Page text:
Zoroastrianism is the world’s oldest monotheistic religion and the original religion of the Iranian people before Islam. Its tenets (known as the Gathas) were written 4,000 years ago. But today, its adherents are scattered all over the world and always live in societies in which theirs is not the majority faith.
Is Zoroastrianism compatible with other religions and the modern world? Does Zoroastrianism add something unique and important to the modern world? Every Zoroastrian must think about the relevance of Zoroastrianism in a modern multifaith society.
This question was the topic of an invited lecture given by Dr. Farhang Mehr at the Geneva Presbyterian Church in Potomac, MD. His talk was sponsored by the InterFaith Conference of Metropolitan Washington (IFC), the Zoroastrian Association of Metropolitan Washington, and by the U.S. Chapter of the World Zoroastrian Organization.
Dr. Mehr is most famous for rising through the ranks of the Iranian government under the late Shah, moving through the ministries of oil, tax, insurance and finance and eventually becoming Deputy Prime Minister. He managed this in spite of constitutional restrictions prohibiting non-Muslims from holding government positions.
His public and tireless crusade for equal rights for religious minorities in Iran makes him the leading Zoroastrian authority on this question. He has also been a powerful voice for reform within the Zoroastrian faith since his early 20’s when he established a young Zoroastrian’s association in opposition to the established Zoroastrian association in Tehran.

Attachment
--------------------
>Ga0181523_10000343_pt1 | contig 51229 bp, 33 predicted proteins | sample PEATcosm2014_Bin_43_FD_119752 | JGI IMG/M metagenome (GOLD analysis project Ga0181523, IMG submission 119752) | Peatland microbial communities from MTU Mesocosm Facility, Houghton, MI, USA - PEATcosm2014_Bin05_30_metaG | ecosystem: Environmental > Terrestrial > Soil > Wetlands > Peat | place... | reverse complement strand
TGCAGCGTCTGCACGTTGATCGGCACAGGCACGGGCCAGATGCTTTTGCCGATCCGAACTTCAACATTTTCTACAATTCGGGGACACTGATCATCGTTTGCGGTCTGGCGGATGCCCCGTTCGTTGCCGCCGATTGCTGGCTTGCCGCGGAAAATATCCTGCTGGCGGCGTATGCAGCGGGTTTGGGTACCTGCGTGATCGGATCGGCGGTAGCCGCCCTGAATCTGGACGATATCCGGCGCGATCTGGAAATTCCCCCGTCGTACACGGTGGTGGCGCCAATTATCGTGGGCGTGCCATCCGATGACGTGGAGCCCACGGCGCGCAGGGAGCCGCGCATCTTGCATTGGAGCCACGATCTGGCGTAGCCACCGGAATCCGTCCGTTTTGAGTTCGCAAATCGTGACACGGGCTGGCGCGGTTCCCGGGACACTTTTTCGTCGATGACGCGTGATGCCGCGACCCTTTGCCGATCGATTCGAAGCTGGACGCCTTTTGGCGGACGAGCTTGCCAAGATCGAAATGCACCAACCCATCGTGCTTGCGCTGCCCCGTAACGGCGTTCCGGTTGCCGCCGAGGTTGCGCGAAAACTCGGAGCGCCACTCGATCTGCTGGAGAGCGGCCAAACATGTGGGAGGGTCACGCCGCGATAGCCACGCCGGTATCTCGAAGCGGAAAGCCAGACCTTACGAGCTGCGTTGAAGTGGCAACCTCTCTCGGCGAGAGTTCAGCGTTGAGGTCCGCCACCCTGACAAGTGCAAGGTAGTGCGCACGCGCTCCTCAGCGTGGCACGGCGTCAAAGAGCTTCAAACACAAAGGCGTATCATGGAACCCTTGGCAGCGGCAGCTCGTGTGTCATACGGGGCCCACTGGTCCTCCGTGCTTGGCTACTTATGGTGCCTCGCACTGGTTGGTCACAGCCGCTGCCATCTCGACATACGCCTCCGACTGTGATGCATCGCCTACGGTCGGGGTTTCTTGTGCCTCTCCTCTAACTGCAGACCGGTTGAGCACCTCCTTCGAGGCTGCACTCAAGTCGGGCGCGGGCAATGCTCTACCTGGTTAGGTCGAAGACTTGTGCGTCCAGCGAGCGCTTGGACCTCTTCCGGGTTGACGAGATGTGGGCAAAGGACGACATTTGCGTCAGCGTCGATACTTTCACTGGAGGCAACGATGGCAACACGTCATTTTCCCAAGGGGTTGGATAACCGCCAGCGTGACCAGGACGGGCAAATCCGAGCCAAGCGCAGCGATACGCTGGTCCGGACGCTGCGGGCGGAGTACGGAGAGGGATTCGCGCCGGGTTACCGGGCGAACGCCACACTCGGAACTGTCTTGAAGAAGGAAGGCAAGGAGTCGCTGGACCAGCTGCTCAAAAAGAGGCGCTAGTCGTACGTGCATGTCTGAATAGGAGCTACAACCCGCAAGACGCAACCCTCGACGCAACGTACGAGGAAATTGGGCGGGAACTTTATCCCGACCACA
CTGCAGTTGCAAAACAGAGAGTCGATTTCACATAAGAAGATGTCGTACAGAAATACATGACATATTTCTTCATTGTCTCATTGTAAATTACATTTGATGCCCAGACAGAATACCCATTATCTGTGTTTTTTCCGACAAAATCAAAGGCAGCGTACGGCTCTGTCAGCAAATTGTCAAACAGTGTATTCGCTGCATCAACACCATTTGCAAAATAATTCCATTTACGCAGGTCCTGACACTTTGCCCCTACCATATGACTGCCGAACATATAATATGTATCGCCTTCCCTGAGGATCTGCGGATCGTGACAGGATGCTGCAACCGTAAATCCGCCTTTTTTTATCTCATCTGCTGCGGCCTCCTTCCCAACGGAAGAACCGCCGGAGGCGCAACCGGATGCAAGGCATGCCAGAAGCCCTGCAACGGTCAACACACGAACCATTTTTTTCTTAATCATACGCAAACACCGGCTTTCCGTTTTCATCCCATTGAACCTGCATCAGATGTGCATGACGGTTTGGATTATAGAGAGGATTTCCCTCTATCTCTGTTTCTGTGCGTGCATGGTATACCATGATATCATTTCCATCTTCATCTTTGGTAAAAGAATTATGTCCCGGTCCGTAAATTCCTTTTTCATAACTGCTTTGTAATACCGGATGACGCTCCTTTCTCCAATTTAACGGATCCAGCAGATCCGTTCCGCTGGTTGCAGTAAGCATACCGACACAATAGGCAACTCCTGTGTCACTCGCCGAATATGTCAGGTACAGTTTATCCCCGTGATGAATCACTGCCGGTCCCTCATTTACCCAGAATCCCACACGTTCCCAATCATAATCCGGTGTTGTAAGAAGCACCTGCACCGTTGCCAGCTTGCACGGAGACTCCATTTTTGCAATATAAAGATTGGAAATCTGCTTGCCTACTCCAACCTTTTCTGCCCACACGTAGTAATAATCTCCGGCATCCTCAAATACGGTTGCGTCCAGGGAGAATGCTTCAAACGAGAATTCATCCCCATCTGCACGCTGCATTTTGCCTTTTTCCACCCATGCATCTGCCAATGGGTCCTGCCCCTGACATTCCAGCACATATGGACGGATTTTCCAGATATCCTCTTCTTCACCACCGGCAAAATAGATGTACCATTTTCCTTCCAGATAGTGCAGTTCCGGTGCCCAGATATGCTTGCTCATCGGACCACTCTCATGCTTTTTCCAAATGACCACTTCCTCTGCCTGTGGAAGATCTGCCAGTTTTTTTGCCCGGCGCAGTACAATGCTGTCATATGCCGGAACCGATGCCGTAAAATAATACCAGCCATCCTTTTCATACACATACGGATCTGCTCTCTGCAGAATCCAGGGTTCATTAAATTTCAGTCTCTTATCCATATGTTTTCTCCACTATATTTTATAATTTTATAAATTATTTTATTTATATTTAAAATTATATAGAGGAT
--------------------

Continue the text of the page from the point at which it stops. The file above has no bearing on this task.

Today, he is a professor emeritus of International Relations at Boston University and just two days before gave a lecture on the impact of religion on politics in the Middle East, at the Library of Congress in Washington DC.
Dr. Mehr began by emphasizing to the audience that by focusing on the relevance of Zoroastrianism, he is not slighting other faiths. He went to great length to insist that polytheist religions are not inferior to monotheist religions. He could not define religion, but believes it consists of two main components:
(1) The nature and origin of creation, and
(2) The best life and how to be happy and succeed.
The first aim he feels is of secondary importance, and the realm of science has taken over answering that question today. For example, at one time religions prescribed what we should eat, but today medical science serves in that role.
The beauty of the Gathas, the sole words of Zarathustra himself, is that they ignore the first aim to concentrate on the second by providing a universal philosophy that does not go into specific details, details that are filled in by use of the rational mind. Thus the Gathas remain timeless yet relevant to society as it evolves through history.
The Gathas insist that all people have complete freedom to choose between right and wrong. This freedom of choice principle lays the groundwork for democracy and promotes dialogue and social justice.